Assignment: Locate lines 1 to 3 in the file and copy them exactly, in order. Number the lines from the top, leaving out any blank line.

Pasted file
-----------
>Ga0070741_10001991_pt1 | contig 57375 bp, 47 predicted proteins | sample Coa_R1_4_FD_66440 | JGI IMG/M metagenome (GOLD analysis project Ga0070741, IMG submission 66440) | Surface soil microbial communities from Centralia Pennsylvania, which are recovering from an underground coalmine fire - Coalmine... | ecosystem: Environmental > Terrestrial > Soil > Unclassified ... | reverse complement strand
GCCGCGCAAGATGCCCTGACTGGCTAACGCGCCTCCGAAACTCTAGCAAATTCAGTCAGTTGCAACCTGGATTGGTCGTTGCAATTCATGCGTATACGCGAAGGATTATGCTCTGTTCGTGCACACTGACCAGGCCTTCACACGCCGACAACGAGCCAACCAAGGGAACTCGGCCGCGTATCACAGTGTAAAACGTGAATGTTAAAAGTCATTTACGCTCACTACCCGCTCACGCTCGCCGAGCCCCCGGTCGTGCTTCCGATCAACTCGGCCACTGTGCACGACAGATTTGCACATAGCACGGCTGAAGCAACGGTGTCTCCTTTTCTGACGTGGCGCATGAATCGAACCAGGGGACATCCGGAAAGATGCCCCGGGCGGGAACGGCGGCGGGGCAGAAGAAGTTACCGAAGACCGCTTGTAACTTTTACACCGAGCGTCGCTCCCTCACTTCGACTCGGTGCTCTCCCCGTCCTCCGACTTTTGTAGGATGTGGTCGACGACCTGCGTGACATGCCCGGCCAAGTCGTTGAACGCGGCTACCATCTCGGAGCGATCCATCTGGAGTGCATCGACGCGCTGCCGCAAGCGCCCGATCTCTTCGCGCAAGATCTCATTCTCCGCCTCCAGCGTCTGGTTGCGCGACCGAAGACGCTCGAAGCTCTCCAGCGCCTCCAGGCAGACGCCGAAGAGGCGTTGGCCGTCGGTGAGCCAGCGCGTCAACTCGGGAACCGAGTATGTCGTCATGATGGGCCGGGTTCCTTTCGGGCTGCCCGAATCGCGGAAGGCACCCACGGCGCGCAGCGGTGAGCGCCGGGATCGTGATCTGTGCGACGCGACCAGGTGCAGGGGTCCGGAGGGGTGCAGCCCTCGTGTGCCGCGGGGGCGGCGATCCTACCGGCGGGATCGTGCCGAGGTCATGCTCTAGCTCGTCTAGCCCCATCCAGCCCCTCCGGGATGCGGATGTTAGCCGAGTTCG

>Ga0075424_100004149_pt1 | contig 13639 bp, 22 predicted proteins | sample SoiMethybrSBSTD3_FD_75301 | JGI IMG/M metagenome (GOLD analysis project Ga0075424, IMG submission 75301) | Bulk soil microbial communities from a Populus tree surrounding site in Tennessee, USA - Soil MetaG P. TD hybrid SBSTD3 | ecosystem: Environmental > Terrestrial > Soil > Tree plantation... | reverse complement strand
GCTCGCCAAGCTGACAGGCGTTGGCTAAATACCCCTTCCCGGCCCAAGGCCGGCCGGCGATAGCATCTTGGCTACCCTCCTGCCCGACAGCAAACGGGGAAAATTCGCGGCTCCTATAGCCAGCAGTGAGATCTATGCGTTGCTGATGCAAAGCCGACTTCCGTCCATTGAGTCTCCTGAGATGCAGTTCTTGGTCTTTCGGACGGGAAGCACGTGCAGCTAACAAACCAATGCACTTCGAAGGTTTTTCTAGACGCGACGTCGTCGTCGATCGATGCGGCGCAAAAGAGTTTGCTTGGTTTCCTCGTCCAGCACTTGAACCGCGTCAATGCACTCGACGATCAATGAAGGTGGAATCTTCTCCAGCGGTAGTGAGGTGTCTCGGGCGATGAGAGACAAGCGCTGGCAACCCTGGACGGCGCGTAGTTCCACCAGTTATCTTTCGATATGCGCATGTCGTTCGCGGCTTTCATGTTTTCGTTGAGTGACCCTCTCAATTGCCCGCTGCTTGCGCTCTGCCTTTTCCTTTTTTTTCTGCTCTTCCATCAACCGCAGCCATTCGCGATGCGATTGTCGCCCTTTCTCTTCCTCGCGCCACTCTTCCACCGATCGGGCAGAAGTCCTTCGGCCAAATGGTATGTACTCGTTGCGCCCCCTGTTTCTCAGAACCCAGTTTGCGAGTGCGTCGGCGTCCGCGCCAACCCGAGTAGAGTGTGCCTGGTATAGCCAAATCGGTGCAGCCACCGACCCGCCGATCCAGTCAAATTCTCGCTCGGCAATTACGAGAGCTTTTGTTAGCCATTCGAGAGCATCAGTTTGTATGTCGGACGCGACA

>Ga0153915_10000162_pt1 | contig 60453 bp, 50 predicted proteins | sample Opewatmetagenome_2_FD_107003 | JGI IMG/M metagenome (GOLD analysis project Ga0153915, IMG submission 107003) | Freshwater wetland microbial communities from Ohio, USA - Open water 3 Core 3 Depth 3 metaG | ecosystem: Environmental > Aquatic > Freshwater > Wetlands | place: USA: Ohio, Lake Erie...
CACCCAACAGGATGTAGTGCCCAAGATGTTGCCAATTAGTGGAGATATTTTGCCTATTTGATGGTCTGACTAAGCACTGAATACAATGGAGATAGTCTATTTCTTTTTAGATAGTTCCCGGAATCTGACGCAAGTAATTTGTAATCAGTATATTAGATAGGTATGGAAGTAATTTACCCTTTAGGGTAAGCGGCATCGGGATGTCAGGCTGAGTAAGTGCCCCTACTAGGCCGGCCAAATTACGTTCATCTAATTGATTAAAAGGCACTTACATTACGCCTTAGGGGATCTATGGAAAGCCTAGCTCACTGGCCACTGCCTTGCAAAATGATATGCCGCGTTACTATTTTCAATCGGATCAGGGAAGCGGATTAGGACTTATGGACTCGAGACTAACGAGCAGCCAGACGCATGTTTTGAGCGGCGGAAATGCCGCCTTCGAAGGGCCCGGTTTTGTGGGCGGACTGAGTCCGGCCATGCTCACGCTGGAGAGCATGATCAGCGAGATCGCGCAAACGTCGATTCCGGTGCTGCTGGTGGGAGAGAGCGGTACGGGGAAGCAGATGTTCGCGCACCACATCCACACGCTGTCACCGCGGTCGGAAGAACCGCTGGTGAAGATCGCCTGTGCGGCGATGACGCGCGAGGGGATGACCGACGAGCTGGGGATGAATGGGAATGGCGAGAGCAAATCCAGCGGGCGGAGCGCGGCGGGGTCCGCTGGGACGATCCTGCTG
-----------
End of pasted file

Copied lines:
>Ga0070741_10001991_pt1 | contig 57375 bp, 47 predicted proteins | sample Coa_R1_4_FD_66440 | JGI IMG/M metagenome (GOLD analysis project Ga0070741, IMG submission 66440) | Surface soil microbial communities from Centralia Pennsylvania, which are recovering from an underground coalmine fire - Coalmine... | ecosystem: Environmental > Terrestrial > Soil > Unclassified ... | reverse complement strand
GCCGCGCAAGATGCCCTGACTGGCTAACGCGCCTCCGAAACTCTAGCAAATTCAGTCAGTTGCAACCTGGATTGGTCGTTGCAATTCATGCGTATACGCGAAGGATTATGCTCTGTTCGTGCACACTGACCAGGCCTTCACACGCCGACAACGAGCCAACCAAGGGAACTCGGCCGCGTATCACAGTGTAAAACGTGAATGTTAAAAGTCATTTACGCTCACTACCCGCTCACGCTCGCCGAGCCCCCGGTCGTGCTTCCGATCAACTCGGCCACTGTGCACGACAGATTTGCACATAGCACGGCTGAAGCAACGGTGTCTCCTTTTCTGACGTGGCGCATGAATCGAACCAGGGGACATCCGGAAAGATGCCCCGGGCGGGAACGGCGGCGGGGCAGAAGAAGTTACCGAAGACCGCTTGTAACTTTTACACCGAGCGTCGCTCCCTCACTTCGACTCGGTGCTCTCCCCGTCCTCCGACTTTTGTAGGATGTGGTCGACGACCTGCGTGACATGCCCGGCCAAGTCGTTGAACGCGGCTACCATCTCGGAGCGATCCATCTGGAGTGCATCGACGCGCTGCCGCAAGCGCCCGATCTCTTCGCGCAAGATCTCATTCTCCGCCTCCAGCGTCTGGTTGCGCGACCGAAGACGCTCGAAGCTCTCCAGCGCCTCCAGGCAGACGCCGAAGAGGCGTTGGCCGTCGGTGAGCCAGCGCGTCAACTCGGGAACCGAGTATGTCGTCATGATGGGCCGGGTTCCTTTCGGGCTGCCCGAATCGCGGAAGGCACCCACGGCGCGCAGCGGTGAGCGCCGGGATCGTGATCTGTGCGACGCGACCAGGTGCAGGGGTCCGGAGGGGTGCAGCCCTCGTGTGCCGCGGGGGCGGCGATCCTACCGGCGGGATCGTGCCGAGGTCATGCTCTAGCTCGTCTAGCCCCATCCAGCCCCTCCGGGATGCGGATGTTAGCCGAGTTCG

>Ga0075424_100004149_pt1 | contig 13639 bp, 22 predicted proteins | sample SoiMethybrSBSTD3_FD_75301 | JGI IMG/M metagenome (GOLD analysis project Ga0075424, IMG submission 75301) | Bulk soil microbial communities from a Populus tree surrounding site in Tennessee, USA - Soil MetaG P. TD hybrid SBSTD3 | ecosystem: Environmental > Terrestrial > Soil > Tree plantation... | reverse complement strand